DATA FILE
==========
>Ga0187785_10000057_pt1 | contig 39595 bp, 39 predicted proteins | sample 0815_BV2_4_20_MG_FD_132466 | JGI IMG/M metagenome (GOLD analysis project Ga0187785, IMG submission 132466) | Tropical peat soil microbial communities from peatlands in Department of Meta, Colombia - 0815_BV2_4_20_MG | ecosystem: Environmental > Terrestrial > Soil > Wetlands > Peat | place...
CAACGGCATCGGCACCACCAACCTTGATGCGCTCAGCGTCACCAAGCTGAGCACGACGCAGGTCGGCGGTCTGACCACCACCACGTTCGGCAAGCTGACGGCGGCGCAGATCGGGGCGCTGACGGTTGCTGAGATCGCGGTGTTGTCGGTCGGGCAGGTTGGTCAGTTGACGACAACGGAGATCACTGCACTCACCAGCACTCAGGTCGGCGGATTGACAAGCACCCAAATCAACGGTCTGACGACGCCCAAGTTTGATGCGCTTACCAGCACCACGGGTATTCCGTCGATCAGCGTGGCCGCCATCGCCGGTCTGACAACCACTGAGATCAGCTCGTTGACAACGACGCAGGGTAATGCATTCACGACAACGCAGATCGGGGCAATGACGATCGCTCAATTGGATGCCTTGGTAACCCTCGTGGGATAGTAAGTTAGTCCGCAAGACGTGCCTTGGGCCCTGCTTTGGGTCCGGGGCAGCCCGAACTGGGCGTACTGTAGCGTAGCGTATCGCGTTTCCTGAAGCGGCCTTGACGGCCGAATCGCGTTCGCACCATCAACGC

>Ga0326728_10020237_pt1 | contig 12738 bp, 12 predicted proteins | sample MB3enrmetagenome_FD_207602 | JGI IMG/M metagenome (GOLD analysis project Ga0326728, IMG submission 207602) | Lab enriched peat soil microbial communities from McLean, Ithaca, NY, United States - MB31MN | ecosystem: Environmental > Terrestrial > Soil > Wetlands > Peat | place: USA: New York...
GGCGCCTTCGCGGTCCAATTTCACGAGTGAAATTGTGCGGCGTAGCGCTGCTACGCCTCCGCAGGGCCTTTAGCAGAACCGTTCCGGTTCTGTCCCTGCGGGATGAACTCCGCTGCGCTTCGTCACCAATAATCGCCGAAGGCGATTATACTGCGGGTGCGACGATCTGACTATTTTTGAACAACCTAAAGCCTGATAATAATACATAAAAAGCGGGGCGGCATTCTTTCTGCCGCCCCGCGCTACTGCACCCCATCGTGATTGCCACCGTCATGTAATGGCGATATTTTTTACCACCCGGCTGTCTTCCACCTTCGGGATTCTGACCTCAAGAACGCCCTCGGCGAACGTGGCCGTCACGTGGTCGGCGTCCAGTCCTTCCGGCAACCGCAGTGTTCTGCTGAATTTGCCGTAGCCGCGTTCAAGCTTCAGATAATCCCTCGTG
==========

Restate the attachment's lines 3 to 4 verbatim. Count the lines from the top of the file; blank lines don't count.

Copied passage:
>Ga0326728_10020237_pt1 | contig 12738 bp, 12 predicted proteins | sample MB3enrmetagenome_FD_207602 | JGI IMG/M metagenome (GOLD analysis project Ga0326728, IMG submission 207602) | Lab enriched peat soil microbial communities from McLean, Ithaca, NY, United States - MB31MN | ecosystem: Environmental > Terrestrial > Soil > Wetlands > Peat | place: USA: New York...
GGCGCCTTCGCGGTCCAATTTCACGAGTGAAATTGTGCGGCGTAGCGCTGCTACGCCTCCGCAGGGCCTTTAGCAGAACCGTTCCGGTTCTGTCCCTGCGGGATGAACTCCGCTGCGCTTCGTCACCAATAATCGCCGAAGGCGATTATACTGCGGGTGCGACGATCTGACTATTTTTGAACAACCTAAAGCCTGATAATAATACATAAAAAGCGGGGCGGCATTCTTTCTGCCGCCCCGCGCTACTGCACCCCATCGTGATTGCCACCGTCATGTAATGGCGATATTTTTTACCACCCGGCTGTCTTCCACCTTCGGGATTCTGACCTCAAGAACGCCCTCGGCGAACGTGGCCGTCACGTGGTCGGCGTCCAGTCCTTCCGGCAACCGCAGTGTTCTGCTGAATTTGCCGTAGCCGCGTTCAAGCTTCAGATAATCCCTCGTG